The primary financial statements are next:
- The Statement of Financial Position (formerly the “Balance Sheet”): shows
- Assets: what the School Board owns, you receive future economic value, and
- Liabilities: what the School Board owes, you deliver future economic value, and the difference between these: “Net Assets” or “Accumulated Surplus” (which is equivalent to owner’s equity in the private sector).
- Numbers are shown for this year-end and the previous year-end for comparison purposes.
- Assets and liabilities are shown in order of liquidity, that is, how quickly they will go through cash (in or out).
- Financial assets may be reported separately from non-financial assets.
- This is signed by two officers of the School Board, including at least one board member, to indicate that the financial statements have been approved by the board.
- The Statement of Operations and Accumulated Surplus (formerly the “Profit and Loss”) shows
- Revenues: you earned for delivering economic value this year, and
- Expenses: you incurred in order to deliver economic value this year, generally following the same line items and order as the budget and funding outlined earlier.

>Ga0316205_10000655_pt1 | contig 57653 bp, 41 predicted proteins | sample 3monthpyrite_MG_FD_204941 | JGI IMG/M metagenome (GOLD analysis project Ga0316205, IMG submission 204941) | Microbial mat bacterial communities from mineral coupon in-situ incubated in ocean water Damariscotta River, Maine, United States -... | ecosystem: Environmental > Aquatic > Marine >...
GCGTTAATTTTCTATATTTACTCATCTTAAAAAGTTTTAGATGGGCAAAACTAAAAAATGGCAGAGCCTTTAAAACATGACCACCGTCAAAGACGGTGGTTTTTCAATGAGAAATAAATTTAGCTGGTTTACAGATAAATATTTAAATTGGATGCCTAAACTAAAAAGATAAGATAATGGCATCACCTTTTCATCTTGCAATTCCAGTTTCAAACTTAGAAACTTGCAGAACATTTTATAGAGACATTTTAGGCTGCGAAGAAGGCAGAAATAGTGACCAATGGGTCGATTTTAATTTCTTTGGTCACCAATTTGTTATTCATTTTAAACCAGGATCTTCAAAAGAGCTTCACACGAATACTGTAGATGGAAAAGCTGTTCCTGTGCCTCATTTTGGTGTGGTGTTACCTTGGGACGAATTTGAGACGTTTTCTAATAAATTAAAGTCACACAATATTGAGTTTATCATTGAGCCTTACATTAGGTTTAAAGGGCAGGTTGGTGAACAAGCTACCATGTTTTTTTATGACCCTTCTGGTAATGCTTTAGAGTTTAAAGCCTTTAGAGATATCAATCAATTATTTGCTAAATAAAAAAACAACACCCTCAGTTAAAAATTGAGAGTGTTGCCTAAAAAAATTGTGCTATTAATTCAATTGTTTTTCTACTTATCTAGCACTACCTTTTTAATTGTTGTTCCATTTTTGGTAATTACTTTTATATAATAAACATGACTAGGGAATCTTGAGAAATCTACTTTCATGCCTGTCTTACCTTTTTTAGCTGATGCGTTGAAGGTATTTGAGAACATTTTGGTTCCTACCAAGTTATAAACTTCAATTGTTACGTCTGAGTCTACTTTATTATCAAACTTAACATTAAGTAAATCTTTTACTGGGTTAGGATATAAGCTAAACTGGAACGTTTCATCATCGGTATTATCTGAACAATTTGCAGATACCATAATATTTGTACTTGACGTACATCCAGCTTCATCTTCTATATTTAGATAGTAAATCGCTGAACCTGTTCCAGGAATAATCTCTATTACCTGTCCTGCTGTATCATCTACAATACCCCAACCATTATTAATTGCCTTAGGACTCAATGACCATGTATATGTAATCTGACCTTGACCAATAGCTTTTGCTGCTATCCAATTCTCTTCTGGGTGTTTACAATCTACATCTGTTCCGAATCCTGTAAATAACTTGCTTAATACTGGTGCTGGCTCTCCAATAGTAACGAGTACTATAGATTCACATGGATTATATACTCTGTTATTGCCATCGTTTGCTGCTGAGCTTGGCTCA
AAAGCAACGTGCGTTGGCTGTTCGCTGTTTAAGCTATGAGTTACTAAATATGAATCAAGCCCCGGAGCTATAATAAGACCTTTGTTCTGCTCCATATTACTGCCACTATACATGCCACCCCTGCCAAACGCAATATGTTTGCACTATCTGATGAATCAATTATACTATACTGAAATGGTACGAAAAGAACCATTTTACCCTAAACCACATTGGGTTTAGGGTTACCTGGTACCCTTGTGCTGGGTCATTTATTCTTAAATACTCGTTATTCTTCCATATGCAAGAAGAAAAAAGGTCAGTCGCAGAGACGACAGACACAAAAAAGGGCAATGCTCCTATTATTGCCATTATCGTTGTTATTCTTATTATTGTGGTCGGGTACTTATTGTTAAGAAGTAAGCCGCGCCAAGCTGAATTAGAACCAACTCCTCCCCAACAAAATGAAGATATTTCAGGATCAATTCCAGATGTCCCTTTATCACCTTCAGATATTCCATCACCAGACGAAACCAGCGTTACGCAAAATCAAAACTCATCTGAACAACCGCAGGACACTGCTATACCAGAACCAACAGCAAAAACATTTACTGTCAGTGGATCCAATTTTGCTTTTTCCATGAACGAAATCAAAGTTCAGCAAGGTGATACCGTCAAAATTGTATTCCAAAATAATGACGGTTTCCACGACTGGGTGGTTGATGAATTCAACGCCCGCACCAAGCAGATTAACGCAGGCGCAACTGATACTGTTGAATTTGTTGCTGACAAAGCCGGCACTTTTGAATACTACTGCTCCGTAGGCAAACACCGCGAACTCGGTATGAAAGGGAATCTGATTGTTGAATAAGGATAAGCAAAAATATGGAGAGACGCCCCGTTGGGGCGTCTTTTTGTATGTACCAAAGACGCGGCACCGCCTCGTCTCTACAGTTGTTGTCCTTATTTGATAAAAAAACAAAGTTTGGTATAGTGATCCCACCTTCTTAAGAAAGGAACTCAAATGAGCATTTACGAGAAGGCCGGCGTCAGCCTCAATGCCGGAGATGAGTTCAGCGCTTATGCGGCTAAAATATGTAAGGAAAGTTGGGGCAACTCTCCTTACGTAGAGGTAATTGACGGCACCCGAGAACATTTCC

- Again, these include this year’s and last year’s numbers.
- Any operating surplus (revenues greater than expenses) is added to the Accumulated Surplus. If you have an operating deficit (expenses greater than revenues), this is subtracted (this is how the balance sheet balances).
Secondary financial statements follow – these are re-presentations or more detailed breakdowns of numbers in the primary financial statements to help you track and ask questions about changes from year to year:
- Statement of Changes in Net Financial Assets
- Statement of Cash Flows
- Supplementary tables of Revenues, Expenses, Tangible Capital Assets and Non-Cash items, in more detail than the primary financials.
Notes to the financial statements follow. These are probably the most informative parts of the financial statements, and where you will want to focus your time in preparing and asking questions of management and the auditors:
- Note 1 always deals with the entity – what is the legal basis and “business” of the organization (School Board)?
- Note 2 always deals with accounting policies, including the accounting standards used (there are at least 5 different sets of accounting standards in Canada today), accounting methods chosen, changes, implications and estimates. With today’s accounting standards, this is usually the longest note, and while it can get technical at times, you will want to:
- Exercise professional skepticism (like an auditor) but not cynicism (turning over rocks looking for something wrong).
- Ask management and the auditors if there are any issues they want to highlight, and any differences in opinion or approach (listening for resonance or dissonance)?
- Don’t be afraid to ask a “dumb question” – board members are not financial experts, that is why you hire and pay a CFO and auditors who are.